But the Badgers know Thibodeaux presents unique challenges because of how the Ducks shift their defense before the snap.
“They’re probably the most aggressive defense we’ve seen all year, with different shifts and different disguises and things like that and how multiple they can be with their fronts,” running back Garrett Groshek said. “In the Big Ten, you weren’t getting as much shifting and things like that where they do a lot of it. And it makes you be honest and having to watch the extra film to see if there’s any keys or anything like that to what they’re doing.”
Keeping quarterback Jack Coan clean has been one of UW’s best attributes this season. The offensive line has allowed 20 sacks and just five multi-sack games, two of which came against Ohio State.
The Badgers need to keep Thibodeaux away from Coan as much as possible and keep him from reaching a pair of goals he’s set for himself — notching a 10th sack on the season and breaking the Rose Bowl record with more than three sacks in the game.
“God willing, I’ll try to break it,” he said.
Preview: Three keys to Badgers’ success in the Rose Bowl
Three keys to the Wisconsin Badgers winning the Rose Bowl
1. Feed Quintez Cephus
Though Jonathan Taylor is unquestionably the most important piece to the Badgers’ offense, getting Quintez Cephus, a junior wide receiver, involved early and often is crucial for UW’s success.
If quarterback Jack Coan can get Cephus (above) going, it opens things up for the rest of the offense, including Taylor. That’s the formula that worked for a little over a half against Ohio State in the Big Ten Championship Game, when Cephus was targeted 14 times, made seven catches and gained 122 yards.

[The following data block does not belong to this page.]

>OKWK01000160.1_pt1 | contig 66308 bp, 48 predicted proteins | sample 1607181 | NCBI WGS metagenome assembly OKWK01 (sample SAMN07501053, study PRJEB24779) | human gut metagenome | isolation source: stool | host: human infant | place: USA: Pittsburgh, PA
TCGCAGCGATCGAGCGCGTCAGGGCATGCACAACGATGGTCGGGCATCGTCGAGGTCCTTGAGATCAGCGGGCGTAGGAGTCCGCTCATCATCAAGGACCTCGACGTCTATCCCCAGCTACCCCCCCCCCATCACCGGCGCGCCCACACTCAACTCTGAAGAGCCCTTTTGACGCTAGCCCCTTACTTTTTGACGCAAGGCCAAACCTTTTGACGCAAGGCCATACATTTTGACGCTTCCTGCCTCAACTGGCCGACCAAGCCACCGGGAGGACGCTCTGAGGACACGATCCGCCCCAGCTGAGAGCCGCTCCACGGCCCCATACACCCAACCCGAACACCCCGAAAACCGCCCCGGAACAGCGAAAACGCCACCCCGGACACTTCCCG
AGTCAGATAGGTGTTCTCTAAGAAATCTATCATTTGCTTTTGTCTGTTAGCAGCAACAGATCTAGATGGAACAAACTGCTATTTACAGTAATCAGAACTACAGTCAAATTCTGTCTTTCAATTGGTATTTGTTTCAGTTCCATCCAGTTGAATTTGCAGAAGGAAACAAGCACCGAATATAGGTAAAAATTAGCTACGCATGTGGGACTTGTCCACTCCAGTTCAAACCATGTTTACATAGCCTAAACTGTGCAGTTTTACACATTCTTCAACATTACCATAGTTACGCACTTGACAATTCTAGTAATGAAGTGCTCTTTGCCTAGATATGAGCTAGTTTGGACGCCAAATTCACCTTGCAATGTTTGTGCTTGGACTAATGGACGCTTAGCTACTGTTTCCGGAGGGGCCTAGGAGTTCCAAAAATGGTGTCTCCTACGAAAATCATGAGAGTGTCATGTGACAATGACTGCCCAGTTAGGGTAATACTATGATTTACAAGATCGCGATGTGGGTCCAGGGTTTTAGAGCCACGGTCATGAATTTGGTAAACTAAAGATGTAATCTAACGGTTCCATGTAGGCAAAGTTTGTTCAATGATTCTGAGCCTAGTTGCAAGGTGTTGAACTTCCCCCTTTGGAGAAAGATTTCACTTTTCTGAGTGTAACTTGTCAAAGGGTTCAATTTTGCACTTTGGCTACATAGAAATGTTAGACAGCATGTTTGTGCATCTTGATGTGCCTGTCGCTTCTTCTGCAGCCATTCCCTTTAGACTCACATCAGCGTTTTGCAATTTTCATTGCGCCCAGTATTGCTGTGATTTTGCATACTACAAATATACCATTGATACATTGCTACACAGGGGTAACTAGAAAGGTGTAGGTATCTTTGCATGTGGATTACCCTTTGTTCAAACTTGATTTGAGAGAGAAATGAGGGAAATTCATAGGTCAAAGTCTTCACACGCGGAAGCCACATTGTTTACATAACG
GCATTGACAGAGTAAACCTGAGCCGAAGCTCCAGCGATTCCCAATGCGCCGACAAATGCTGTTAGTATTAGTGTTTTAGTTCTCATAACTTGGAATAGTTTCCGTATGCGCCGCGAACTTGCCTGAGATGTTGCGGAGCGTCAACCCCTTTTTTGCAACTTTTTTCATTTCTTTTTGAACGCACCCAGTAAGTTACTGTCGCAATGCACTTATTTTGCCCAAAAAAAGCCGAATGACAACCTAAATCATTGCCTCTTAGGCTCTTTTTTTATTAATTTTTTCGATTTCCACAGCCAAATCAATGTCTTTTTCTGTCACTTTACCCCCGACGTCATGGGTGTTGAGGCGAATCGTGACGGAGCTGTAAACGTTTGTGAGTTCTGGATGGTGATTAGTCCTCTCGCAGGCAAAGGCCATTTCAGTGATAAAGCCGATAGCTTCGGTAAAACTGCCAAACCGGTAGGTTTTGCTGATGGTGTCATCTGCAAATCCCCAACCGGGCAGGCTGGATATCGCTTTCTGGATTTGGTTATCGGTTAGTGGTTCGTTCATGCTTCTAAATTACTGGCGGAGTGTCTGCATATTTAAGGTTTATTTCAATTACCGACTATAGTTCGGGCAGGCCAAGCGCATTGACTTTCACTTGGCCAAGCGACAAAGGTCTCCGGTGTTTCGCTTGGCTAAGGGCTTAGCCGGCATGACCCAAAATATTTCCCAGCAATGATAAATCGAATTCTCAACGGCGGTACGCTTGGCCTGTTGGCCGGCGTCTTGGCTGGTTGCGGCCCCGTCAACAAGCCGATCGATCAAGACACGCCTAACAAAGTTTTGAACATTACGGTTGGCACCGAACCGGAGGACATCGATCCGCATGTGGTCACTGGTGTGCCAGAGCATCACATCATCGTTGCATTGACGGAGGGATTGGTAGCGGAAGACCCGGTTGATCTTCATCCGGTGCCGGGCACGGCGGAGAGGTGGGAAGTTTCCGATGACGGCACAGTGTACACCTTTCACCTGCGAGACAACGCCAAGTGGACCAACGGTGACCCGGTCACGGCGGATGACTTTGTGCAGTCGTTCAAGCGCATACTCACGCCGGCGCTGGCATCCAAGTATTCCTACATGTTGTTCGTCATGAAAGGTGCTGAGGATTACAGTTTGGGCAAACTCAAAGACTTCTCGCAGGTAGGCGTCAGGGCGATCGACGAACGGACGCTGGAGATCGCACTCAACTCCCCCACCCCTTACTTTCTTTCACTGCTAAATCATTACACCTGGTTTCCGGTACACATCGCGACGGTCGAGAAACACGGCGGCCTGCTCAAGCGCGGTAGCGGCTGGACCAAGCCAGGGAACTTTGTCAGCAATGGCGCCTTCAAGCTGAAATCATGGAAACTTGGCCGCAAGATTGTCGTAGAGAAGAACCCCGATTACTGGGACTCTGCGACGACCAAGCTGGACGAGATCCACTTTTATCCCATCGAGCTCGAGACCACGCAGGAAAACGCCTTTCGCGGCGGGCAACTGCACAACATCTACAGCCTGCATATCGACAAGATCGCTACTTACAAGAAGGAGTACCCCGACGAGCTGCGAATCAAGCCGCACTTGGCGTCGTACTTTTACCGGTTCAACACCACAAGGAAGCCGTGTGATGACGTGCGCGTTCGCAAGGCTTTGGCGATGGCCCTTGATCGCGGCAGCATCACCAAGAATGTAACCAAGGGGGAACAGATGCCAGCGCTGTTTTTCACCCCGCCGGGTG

Cephus’ 842 yards this season are the most for the Badgers since Alex Erickson’s 978 yards in 2015.
With a big showing against the Ducks, Cephus has a chance to become UW’s first 1,000-yard receiver since Jared Abbrederis in 2013.
His ability to make contested catches makes him a difficult cover for any defensive back, and UW has done well moving Cephus into a variety of positions so defenses have to adjust. He’ll see a number of corners based on his alignment.
2. Slow down CJ Verdell
The passing game of the Ducks gets a lot of the publicity, but make no mistake, Oregon is a balanced team. When at its best, the running game adds an explosive element that helps Oregon keep the throttle down on opponents.
While the Ducks’ depth chart lists four running backs as potential starters, sophomore CJ Verdell (above) is the front man in the backfield. Verdell, who hails from Chula Vista, Calif., has scored eight touchdowns and has a team-best 1,171 yards on 180 carries this season.
Verdell had one of the best games of his collegiate career last week in the Pac-12 title game, rushing for 208 yards and three touchdowns. However, that was his first game of over 100 yards in five weeks.
Oregon has been kept under 160 yards rushing in six games this season despite rushing nearly 34 times a game in those contests. Late-season games against Nebraska and Ohio State hurt UW’s rushing defense statistics, but it is still ranked eighth in the FBS, allowing 102.4 yards per game.
3. Stay creative offensively
Arguably the biggest factor in the Badgers’ 4-0 run in November that got them into the Big Ten title game was the variety of looks the offense gave opponents.
Coach Paul Chryst and offensive coordinator Joe Rudolph have made jet motion and jet sweep runs a staple, using them on over 20 percent of snaps in the past four games. That allows chances to get dynamic receivers the ball with space to run, as well as forces defenses to play honest on the edge instead of loading up the middle against tailback Jonathan Taylor. They’ve also used a wildcat package with receiver Aron Cruickshank at quarterback to create explosive plays, and a similar look with running back Garrett Groshek (above) at QB in short-yardage situations.
New layers to the offense they devise during the three-week stretch of bowl preparation could be crucial, as will getting Taylor the touches he needs to impact the game. In what looks to be his final game at UW, Taylor will need the offense to continue being varied to help him put a fitting end to his college career.